Russell isn’t the only GOP candidate who may be getting taken for a ride this cycle. The AP reported last month that the campaign of another Base Connect client, Rep. Joseph Cao (R-LA), had a similar financial profile to Russell’s, spending around 75 percent of the money it raised on fundraising, leaving it with just $315,00 cash on hand. Cao, a freshman who represents a heavily Democratic district, is considered highly vulnerable this year, and his financial situation only makes things seem bleaker.

But its inflated compensation for fundraising isn’t the only Base Connect business practice that’s causing concern in Republican circles. Scott Mackenzie is listed on federal disclosure reports as the treasurer for Russell’s campaign — as he has been for several other Base Connect clients in the past. In fact, as we reported in 2008, Base Connect’s website lists Mackenzie as a staffer with the firm, and also lists his own firm, Mackenzie and Company — which works out of the same Washington building — as a Base Connect “strategic partner.” The arrangement effectively allowing Mackenzie to oversee campaign accounts that cut checks to his colleagues. Another “strategic partner,” Legacy List Marketing, is run out of the same Washington office as Base Connect, as is an officially independent PAC, Freedom’s Defense Fund, which recently commissioned a Zogby poll that showed Russell leading his GOP primary. As one Republican consultant put it to TPMmuckraker last week: “The issue is: how many sides of the table are they on?”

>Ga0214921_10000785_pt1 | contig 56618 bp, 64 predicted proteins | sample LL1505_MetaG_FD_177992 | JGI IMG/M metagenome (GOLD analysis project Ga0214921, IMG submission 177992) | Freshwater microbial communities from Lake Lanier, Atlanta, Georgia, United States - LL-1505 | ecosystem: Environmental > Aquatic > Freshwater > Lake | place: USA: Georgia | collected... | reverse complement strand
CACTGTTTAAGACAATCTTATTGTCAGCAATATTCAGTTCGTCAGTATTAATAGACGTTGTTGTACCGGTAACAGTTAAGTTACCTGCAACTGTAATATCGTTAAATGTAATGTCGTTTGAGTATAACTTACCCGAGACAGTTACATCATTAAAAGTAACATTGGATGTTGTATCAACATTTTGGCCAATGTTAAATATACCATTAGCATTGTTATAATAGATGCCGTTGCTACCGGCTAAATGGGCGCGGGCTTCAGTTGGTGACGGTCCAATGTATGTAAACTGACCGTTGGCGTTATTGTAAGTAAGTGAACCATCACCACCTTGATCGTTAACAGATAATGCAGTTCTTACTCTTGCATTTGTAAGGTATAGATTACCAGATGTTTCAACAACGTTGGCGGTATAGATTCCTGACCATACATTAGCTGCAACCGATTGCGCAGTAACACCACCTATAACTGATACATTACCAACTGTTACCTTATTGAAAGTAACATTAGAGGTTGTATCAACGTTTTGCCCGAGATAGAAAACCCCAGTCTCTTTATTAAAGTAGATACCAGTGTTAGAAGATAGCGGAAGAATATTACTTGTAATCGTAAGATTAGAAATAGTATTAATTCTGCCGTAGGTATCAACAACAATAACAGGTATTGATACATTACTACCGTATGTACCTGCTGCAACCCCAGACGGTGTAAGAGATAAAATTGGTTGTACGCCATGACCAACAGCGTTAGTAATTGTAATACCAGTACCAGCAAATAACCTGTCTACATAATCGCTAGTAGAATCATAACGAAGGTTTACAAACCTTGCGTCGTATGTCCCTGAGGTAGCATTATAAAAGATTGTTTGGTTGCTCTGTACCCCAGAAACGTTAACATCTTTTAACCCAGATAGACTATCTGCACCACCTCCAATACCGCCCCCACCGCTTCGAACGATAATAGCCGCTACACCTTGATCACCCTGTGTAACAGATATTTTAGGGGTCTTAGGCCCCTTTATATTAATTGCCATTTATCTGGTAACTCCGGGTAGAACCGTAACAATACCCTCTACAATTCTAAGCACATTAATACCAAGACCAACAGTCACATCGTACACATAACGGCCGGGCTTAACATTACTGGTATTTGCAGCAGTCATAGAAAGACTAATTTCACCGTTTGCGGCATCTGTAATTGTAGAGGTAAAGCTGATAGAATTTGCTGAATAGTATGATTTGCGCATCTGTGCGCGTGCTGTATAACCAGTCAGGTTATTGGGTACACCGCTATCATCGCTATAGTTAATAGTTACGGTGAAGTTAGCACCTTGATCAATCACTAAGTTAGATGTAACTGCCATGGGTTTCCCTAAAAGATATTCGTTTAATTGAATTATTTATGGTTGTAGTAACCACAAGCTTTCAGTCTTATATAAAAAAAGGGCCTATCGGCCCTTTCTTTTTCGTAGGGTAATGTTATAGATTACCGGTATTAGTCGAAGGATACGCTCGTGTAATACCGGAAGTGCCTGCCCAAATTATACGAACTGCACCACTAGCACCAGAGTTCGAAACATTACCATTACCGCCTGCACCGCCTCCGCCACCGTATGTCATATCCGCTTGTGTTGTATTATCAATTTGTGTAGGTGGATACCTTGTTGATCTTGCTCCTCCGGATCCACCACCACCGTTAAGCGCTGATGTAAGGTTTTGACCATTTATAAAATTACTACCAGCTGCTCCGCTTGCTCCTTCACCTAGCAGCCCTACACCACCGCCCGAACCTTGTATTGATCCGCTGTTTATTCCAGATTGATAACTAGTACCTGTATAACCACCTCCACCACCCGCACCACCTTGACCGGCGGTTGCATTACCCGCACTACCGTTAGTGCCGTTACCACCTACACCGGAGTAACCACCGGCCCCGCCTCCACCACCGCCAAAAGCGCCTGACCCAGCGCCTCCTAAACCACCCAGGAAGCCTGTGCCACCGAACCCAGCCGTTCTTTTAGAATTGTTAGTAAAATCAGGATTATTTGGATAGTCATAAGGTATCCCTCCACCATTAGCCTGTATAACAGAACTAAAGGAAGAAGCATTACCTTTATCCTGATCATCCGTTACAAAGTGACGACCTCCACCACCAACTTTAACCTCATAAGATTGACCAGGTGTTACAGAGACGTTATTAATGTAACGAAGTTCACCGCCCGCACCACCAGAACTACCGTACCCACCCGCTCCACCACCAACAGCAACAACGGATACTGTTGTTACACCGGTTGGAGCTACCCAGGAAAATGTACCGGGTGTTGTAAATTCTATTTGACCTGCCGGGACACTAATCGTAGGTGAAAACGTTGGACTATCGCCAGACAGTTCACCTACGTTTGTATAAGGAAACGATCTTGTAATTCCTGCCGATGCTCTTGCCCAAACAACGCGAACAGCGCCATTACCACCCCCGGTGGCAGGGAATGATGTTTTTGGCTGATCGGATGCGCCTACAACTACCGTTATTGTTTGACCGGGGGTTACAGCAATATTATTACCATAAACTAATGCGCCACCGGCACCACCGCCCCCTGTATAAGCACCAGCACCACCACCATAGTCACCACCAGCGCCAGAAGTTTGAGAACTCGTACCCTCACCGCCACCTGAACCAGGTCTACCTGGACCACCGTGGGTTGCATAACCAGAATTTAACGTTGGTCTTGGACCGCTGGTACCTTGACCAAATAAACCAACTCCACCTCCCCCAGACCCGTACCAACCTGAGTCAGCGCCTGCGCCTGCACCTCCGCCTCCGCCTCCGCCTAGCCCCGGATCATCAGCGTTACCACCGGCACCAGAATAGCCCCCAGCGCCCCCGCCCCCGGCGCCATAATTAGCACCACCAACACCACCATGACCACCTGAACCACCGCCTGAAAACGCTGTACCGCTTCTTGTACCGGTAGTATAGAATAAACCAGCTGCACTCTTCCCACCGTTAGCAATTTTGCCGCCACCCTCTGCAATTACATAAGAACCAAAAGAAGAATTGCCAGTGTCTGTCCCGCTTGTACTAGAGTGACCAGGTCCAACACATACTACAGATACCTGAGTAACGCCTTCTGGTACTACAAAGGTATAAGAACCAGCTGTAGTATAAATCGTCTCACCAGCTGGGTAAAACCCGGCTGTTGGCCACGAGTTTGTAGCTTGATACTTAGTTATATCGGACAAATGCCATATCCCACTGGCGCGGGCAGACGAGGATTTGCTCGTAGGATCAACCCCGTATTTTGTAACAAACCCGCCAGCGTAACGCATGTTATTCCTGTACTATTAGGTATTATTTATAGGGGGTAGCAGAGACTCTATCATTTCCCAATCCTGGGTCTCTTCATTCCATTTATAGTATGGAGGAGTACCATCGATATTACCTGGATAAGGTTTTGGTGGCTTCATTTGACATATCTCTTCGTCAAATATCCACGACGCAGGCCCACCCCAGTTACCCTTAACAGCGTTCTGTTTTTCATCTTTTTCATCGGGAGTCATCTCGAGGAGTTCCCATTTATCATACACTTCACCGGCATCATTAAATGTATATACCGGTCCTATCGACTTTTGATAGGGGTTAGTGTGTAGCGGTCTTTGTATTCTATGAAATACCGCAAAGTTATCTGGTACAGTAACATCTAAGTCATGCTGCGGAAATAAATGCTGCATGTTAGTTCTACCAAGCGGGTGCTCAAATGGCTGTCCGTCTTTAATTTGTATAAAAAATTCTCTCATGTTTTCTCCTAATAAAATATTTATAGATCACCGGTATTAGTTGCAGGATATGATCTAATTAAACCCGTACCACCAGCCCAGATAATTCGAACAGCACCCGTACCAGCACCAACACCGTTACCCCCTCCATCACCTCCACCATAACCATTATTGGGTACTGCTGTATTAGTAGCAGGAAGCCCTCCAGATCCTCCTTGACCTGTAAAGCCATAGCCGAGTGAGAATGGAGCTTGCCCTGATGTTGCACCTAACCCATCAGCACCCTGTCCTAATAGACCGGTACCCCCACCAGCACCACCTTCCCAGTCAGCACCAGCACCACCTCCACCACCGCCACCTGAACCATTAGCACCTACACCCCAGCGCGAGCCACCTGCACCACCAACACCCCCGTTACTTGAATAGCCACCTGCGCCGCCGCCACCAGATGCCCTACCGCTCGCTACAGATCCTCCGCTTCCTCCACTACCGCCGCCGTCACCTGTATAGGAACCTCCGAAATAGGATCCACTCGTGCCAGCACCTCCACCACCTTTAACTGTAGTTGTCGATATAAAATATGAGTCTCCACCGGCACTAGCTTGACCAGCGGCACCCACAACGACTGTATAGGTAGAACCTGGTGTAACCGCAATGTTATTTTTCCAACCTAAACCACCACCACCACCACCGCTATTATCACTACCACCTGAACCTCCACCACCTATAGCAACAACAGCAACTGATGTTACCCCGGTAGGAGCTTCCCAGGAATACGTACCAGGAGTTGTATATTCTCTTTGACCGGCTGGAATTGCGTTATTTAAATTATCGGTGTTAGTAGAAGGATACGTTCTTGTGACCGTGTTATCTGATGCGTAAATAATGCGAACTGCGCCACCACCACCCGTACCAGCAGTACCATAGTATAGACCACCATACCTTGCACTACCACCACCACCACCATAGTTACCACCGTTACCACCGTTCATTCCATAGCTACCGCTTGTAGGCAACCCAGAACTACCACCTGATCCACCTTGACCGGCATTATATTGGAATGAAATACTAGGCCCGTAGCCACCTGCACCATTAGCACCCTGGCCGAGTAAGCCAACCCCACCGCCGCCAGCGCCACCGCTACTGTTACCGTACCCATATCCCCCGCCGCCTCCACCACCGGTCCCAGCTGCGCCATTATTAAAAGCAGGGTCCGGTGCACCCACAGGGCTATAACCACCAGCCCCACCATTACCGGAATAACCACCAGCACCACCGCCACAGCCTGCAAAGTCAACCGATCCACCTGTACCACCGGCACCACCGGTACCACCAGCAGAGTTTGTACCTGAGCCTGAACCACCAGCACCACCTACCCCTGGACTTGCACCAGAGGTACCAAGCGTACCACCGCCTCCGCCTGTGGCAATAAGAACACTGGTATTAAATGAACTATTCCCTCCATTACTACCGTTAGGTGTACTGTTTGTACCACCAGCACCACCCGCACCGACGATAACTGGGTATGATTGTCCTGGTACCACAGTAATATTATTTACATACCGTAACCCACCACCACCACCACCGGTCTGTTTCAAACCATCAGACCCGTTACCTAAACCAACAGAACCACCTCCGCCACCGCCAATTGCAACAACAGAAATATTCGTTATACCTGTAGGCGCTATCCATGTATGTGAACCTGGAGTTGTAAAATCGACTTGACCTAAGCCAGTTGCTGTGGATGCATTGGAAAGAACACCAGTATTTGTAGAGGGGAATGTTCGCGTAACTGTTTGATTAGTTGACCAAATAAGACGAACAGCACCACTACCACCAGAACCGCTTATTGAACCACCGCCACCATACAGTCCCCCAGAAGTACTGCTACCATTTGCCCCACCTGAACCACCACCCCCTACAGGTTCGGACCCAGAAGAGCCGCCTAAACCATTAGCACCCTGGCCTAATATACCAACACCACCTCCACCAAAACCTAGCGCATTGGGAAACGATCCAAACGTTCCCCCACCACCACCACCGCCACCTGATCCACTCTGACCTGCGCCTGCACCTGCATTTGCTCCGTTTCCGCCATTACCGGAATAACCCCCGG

Of course, if a candidate agrees up front to Base Connect’s way of working, it’s difficult to claim there’s any deception going on. But there’s evidence that at least some of the firm’s candidates were taken for a ride. When one long-shot 2006 House candidate, Charles Morse, found out that 96 percent of the funds raised in his name went to pay BMW Direct and its affiliates, he called it “craziness,” adding: “I am really amazed. It is really way above and beyond what I was made aware of.” Another long-shot BMW Direct client, Ada Fisher, called the firm, in a complaint to the FEC examined by TPMmuckraker, “the biggest fraud and embezzlement in the system.” And of course, the real victims are the ordinary conservative donors, most of whom likely won’t suspect that 80 or 90 percent of their donation is going not to the candidate they’re aiming to support, but rather to Base Connect.

There is one other figure on whose behalf Base Connect is currently working, who may not be such an easy mark, though. The firm recently tapped its donor list for contributions to the Hannah Giles Legal Defense Fund.